NEW EU legislation means cattle herds in Northern Ireland with inconclusive TB test results and a confirmed outbreak in the last three years are to be served with restriction orders until a clear test.
The British government is said to be preparing to consult the GB cattle industry on the new EC directive, which concerns animal health and trade within the EU and came into effect on July 1.
Northern Ireland has already amended its legislation, and the move will mean a further 250-300 herds a year being placed under restriction, says Margaret Feore, senior officer at the Department of Agriculture for Northern Ireland. All herds in Northern Ireland are tested annually for TB.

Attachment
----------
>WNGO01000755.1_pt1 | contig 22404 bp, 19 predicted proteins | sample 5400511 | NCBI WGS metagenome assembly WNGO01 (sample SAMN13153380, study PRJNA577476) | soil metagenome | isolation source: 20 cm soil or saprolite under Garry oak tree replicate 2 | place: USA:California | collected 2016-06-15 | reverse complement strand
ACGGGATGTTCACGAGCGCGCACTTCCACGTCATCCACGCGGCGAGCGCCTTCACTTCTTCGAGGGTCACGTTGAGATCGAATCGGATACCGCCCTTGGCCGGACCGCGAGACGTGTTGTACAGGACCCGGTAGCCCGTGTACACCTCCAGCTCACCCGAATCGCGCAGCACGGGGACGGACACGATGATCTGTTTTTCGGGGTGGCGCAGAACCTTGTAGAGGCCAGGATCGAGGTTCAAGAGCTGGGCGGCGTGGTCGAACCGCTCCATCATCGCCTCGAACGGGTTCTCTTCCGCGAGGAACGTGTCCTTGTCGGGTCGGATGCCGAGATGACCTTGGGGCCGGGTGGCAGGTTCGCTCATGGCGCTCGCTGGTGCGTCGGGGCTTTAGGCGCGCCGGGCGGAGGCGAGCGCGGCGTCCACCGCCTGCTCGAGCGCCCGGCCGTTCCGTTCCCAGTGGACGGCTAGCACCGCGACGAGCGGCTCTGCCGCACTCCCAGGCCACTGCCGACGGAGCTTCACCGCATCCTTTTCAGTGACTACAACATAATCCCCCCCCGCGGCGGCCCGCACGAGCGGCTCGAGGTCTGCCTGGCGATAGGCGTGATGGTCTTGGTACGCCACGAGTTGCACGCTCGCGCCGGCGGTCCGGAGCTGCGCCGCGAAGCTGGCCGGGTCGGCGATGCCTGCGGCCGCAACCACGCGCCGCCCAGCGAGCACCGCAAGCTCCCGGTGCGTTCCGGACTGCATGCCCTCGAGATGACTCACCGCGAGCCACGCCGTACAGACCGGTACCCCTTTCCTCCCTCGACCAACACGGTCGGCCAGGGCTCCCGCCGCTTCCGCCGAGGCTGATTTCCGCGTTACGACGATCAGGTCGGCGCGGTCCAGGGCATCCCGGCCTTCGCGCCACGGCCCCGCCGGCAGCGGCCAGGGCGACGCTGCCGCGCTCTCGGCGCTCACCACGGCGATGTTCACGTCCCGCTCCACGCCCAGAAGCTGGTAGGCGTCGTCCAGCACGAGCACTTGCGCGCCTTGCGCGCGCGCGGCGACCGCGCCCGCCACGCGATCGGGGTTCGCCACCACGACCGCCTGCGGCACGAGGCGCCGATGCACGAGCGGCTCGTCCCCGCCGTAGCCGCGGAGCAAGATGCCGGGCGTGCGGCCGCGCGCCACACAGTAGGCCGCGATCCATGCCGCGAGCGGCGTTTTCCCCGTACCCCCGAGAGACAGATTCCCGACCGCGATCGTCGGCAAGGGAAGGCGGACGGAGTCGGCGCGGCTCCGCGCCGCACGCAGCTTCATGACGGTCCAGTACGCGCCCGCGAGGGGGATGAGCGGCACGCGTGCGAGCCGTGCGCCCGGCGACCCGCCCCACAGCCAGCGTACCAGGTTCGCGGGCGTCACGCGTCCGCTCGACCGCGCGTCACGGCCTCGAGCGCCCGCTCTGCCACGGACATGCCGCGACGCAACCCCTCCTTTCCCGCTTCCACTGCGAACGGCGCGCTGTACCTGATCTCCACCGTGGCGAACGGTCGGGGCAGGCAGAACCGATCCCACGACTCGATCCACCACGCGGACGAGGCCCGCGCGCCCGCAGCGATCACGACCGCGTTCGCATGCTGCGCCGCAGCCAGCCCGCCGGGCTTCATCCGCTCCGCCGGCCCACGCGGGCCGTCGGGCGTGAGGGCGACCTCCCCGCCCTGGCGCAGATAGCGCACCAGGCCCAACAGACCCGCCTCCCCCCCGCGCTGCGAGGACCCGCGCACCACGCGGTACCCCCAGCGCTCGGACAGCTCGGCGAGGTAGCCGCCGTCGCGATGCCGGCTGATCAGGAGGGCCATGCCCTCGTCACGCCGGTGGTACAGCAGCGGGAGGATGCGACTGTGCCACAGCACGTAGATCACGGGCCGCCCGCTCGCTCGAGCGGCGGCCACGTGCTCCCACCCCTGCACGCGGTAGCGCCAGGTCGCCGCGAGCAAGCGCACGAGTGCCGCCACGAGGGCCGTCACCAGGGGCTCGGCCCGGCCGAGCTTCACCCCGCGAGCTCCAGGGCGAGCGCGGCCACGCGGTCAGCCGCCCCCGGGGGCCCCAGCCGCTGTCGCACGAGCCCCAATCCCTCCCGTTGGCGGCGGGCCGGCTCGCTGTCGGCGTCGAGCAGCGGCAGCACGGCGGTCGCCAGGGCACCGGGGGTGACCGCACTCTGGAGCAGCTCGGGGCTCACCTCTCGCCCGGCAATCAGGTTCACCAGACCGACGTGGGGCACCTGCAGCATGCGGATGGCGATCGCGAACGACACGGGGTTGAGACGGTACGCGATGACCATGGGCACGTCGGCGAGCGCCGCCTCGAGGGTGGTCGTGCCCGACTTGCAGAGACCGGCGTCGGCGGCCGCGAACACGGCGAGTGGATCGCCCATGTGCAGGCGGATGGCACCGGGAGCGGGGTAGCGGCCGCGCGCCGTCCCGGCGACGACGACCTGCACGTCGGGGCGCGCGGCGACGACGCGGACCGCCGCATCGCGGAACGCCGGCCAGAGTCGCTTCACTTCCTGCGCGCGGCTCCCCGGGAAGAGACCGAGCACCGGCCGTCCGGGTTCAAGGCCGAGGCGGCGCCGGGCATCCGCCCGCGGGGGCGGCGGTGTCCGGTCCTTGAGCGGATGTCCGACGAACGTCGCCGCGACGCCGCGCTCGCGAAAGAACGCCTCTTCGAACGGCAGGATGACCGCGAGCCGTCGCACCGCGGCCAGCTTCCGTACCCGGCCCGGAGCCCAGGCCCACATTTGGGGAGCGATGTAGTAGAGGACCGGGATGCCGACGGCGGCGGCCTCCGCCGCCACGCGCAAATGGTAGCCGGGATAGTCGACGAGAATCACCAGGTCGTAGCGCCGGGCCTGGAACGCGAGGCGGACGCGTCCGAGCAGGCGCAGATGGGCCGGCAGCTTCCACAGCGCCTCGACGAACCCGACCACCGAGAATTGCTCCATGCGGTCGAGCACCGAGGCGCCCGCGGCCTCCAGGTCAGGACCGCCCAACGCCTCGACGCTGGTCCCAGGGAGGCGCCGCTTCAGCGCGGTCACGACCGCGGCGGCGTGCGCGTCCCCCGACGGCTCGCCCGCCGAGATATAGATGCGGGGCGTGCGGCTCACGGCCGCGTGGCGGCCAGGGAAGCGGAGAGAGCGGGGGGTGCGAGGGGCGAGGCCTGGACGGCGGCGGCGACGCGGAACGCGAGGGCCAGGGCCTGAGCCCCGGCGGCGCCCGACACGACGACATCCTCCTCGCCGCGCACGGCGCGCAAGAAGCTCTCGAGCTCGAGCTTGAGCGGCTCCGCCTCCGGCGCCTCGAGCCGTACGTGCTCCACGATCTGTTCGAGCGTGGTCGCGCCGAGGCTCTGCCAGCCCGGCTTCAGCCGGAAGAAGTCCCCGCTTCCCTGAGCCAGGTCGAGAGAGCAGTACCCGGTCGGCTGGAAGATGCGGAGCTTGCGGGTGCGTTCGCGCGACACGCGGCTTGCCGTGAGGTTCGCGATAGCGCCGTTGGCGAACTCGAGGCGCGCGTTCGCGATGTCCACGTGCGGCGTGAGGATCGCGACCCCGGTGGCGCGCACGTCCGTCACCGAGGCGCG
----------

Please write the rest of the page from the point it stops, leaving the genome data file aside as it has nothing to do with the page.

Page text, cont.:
"Inconclusive results are relatively common in Ireland because acid soil and the climate encourages non-specific bacteria which can interfere with results."
Under the legislation, when cattle give inconclusive TB test results in a herd affected by TB within the last three years, the herd will be placed under restriction. Either a positive or inconclusive result at the re-test will result in that animal being sent for slaughter. The herd will then be re-tested. A clear test will be required before restrictions are removed, says Mrs Feore.
Where theres no history of TB within the last three years and an animal gives an inconclusive result will be isolated and retested. A further inconclusive test can lead to another retesting or slaughter.
In Britain, the government is preparing to consult industry on the directive, says NFU policy adviser Peter Rudman. "Broadly speaking, the NFUs view is that it wants moves to control TB without imposing unnecessary constraints on herds."